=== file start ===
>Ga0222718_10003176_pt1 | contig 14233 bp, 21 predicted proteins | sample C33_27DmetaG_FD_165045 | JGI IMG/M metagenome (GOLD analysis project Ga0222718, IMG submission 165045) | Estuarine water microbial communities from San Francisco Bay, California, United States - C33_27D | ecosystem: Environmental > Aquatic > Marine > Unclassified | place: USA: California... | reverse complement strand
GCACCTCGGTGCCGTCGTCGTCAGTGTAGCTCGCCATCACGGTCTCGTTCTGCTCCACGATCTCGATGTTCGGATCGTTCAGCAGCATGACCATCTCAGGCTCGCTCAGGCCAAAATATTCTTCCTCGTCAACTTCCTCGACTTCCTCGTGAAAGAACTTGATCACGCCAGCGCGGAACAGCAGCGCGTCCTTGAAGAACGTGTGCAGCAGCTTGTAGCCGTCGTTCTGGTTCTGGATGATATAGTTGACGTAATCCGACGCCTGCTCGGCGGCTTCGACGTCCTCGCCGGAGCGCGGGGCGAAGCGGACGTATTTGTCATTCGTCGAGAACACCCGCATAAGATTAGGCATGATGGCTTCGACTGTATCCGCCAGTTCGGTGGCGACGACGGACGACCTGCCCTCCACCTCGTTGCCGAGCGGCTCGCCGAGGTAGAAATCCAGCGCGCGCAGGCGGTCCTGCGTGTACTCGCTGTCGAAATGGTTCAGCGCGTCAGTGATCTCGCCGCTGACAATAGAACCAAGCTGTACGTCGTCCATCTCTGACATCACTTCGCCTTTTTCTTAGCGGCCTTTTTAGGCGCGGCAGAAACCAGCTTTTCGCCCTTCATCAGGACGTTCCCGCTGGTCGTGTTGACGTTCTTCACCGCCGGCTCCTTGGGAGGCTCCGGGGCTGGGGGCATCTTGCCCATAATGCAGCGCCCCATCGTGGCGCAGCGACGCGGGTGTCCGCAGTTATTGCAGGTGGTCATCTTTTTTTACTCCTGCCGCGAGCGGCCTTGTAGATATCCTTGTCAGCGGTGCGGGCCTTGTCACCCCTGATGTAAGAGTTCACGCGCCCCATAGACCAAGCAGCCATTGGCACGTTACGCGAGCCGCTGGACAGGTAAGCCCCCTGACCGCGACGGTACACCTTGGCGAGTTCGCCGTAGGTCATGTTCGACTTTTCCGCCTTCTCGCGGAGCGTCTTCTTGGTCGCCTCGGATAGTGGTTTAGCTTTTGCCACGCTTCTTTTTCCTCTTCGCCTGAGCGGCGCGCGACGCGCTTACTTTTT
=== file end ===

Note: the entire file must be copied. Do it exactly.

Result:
>Ga0222718_10003176_pt1 | contig 14233 bp, 21 predicted proteins | sample C33_27DmetaG_FD_165045 | JGI IMG/M metagenome (GOLD analysis project Ga0222718, IMG submission 165045) | Estuarine water microbial communities from San Francisco Bay, California, United States - C33_27D | ecosystem: Environmental > Aquatic > Marine > Unclassified | place: USA: California... | reverse complement strand
GCACCTCGGTGCCGTCGTCGTCAGTGTAGCTCGCCATCACGGTCTCGTTCTGCTCCACGATCTCGATGTTCGGATCGTTCAGCAGCATGACCATCTCAGGCTCGCTCAGGCCAAAATATTCTTCCTCGTCAACTTCCTCGACTTCCTCGTGAAAGAACTTGATCACGCCAGCGCGGAACAGCAGCGCGTCCTTGAAGAACGTGTGCAGCAGCTTGTAGCCGTCGTTCTGGTTCTGGATGATATAGTTGACGTAATCCGACGCCTGCTCGGCGGCTTCGACGTCCTCGCCGGAGCGCGGGGCGAAGCGGACGTATTTGTCATTCGTCGAGAACACCCGCATAAGATTAGGCATGATGGCTTCGACTGTATCCGCCAGTTCGGTGGCGACGACGGACGACCTGCCCTCCACCTCGTTGCCGAGCGGCTCGCCGAGGTAGAAATCCAGCGCGCGCAGGCGGTCCTGCGTGTACTCGCTGTCGAAATGGTTCAGCGCGTCAGTGATCTCGCCGCTGACAATAGAACCAAGCTGTACGTCGTCCATCTCTGACATCACTTCGCCTTTTTCTTAGCGGCCTTTTTAGGCGCGGCAGAAACCAGCTTTTCGCCCTTCATCAGGACGTTCCCGCTGGTCGTGTTGACGTTCTTCACCGCCGGCTCCTTGGGAGGCTCCGGGGCTGGGGGCATCTTGCCCATAATGCAGCGCCCCATCGTGGCGCAGCGACGCGGGTGTCCGCAGTTATTGCAGGTGGTCATCTTTTTTTACTCCTGCCGCGAGCGGCCTTGTAGATATCCTTGTCAGCGGTGCGGGCCTTGTCACCCCTGATGTAAGAGTTCACGCGCCCCATAGACCAAGCAGCCATTGGCACGTTACGCGAGCCGCTGGACAGGTAAGCCCCCTGACCGCGACGGTACACCTTGGCGAGTTCGCCGTAGGTCATGTTCGACTTTTCCGCCTTCTCGCGGAGCGTCTTCTTGGTCGCCTCGGATAGTGGTTTAGCTTTTGCCACGCTTCTTTTTCCTCTTCGCCTGAGCGGCGCGCGACGCGCTTACTTTTT